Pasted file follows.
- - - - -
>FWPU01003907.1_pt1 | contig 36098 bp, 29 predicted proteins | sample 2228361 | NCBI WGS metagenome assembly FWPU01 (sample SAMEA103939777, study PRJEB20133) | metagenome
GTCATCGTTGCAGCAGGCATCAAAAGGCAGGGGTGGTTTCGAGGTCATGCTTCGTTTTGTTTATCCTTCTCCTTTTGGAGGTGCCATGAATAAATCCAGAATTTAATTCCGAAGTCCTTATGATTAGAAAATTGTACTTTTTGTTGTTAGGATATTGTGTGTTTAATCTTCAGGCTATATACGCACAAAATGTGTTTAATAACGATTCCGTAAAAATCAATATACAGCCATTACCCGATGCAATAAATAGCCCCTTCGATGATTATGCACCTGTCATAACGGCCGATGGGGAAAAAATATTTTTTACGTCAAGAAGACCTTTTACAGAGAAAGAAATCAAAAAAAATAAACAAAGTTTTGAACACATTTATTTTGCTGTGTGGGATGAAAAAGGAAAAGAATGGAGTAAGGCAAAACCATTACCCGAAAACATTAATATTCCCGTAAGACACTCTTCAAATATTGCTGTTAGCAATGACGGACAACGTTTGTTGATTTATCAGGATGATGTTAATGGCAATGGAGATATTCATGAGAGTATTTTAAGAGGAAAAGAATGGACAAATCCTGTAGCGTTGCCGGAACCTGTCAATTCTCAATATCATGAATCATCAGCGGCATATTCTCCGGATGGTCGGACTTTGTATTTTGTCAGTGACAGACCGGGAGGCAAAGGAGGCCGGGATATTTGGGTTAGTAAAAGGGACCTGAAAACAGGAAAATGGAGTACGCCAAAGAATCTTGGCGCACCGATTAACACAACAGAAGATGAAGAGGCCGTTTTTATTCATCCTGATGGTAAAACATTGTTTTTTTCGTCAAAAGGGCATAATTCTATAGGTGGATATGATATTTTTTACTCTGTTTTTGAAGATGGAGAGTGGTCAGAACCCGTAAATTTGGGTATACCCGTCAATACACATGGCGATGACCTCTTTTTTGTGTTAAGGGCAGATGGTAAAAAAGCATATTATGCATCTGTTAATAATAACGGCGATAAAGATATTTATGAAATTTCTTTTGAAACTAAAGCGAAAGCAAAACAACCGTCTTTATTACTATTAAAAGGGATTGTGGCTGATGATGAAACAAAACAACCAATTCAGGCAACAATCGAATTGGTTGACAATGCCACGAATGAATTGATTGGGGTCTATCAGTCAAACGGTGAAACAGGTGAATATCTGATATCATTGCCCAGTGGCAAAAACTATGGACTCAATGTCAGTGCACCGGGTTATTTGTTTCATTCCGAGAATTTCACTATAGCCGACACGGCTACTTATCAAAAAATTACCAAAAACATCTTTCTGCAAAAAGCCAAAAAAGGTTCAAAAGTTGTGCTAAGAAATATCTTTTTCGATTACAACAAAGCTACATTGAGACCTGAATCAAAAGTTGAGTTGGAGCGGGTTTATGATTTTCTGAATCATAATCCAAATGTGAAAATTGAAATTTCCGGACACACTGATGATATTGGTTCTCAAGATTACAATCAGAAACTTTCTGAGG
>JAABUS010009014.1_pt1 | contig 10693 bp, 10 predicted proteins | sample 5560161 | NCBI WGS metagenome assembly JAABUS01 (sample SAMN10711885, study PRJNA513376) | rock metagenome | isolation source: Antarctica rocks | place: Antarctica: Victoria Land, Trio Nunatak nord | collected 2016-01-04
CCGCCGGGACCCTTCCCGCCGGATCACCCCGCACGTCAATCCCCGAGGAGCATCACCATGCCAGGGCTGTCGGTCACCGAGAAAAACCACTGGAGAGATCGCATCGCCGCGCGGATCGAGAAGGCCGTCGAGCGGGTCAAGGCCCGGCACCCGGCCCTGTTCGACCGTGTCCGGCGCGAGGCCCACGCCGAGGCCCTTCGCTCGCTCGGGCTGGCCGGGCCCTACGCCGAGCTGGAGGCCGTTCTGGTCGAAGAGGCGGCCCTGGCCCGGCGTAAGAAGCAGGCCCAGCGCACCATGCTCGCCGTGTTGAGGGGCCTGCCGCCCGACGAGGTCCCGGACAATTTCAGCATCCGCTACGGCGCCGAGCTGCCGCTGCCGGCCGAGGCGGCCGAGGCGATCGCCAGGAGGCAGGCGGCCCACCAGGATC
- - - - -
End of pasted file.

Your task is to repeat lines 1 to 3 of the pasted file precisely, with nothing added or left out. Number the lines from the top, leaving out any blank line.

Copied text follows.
>FWPU01003907.1_pt1 | contig 36098 bp, 29 predicted proteins | sample 2228361 | NCBI WGS metagenome assembly FWPU01 (sample SAMEA103939777, study PRJEB20133) | metagenome
GTCATCGTTGCAGCAGGCATCAAAAGGCAGGGGTGGTTTCGAGGTCATGCTTCGTTTTGTTTATCCTTCTCCTTTTGGAGGTGCCATGAATAAATCCAGAATTTAATTCCGAAGTCCTTATGATTAGAAAATTGTACTTTTTGTTGTTAGGATATTGTGTGTTTAATCTTCAGGCTATATACGCACAAAATGTGTTTAATAACGATTCCGTAAAAATCAATATACAGCCATTACCCGATGCAATAAATAGCCCCTTCGATGATTATGCACCTGTCATAACGGCCGATGGGGAAAAAATATTTTTTACGTCAAGAAGACCTTTTACAGAGAAAGAAATCAAAAAAAATAAACAAAGTTTTGAACACATTTATTTTGCTGTGTGGGATGAAAAAGGAAAAGAATGGAGTAAGGCAAAACCATTACCCGAAAACATTAATATTCCCGTAAGACACTCTTCAAATATTGCTGTTAGCAATGACGGACAACGTTTGTTGATTTATCAGGATGATGTTAATGGCAATGGAGATATTCATGAGAGTATTTTAAGAGGAAAAGAATGGACAAATCCTGTAGCGTTGCCGGAACCTGTCAATTCTCAATATCATGAATCATCAGCGGCATATTCTCCGGATGGTCGGACTTTGTATTTTGTCAGTGACAGACCGGGAGGCAAAGGAGGCCGGGATATTTGGGTTAGTAAAAGGGACCTGAAAACAGGAAAATGGAGTACGCCAAAGAATCTTGGCGCACCGATTAACACAACAGAAGATGAAGAGGCCGTTTTTATTCATCCTGATGGTAAAACATTGTTTTTTTCGTCAAAAGGGCATAATTCTATAGGTGGATATGATATTTTTTACTCTGTTTTTGAAGATGGAGAGTGGTCAGAACCCGTAAATTTGGGTATACCCGTCAATACACATGGCGATGACCTCTTTTTTGTGTTAAGGGCAGATGGTAAAAAAGCATATTATGCATCTGTTAATAATAACGGCGATAAAGATATTTATGAAATTTCTTTTGAAACTAAAGCGAAAGCAAAACAACCGTCTTTATTACTATTAAAAGGGATTGTGGCTGATGATGAAACAAAACAACCAATTCAGGCAACAATCGAATTGGTTGACAATGCCACGAATGAATTGATTGGGGTCTATCAGTCAAACGGTGAAACAGGTGAATATCTGATATCATTGCCCAGTGGCAAAAACTATGGACTCAATGTCAGTGCACCGGGTTATTTGTTTCATTCCGAGAATTTCACTATAGCCGACACGGCTACTTATCAAAAAATTACCAAAAACATCTTTCTGCAAAAAGCCAAAAAAGGTTCAAAAGTTGTGCTAAGAAATATCTTTTTCGATTACAACAAAGCTACATTGAGACCTGAATCAAAAGTTGAGTTGGAGCGGGTTTATGATTTTCTGAATCATAATCCAAATGTGAAAATTGAAATTTCCGGACACACTGATGATATTGGTTCTCAAGATTACAATCAGAAACTTTCTGAGG
>JAABUS010009014.1_pt1 | contig 10693 bp, 10 predicted proteins | sample 5560161 | NCBI WGS metagenome assembly JAABUS01 (sample SAMN10711885, study PRJNA513376) | rock metagenome | isolation source: Antarctica rocks | place: Antarctica: Victoria Land, Trio Nunatak nord | collected 2016-01-04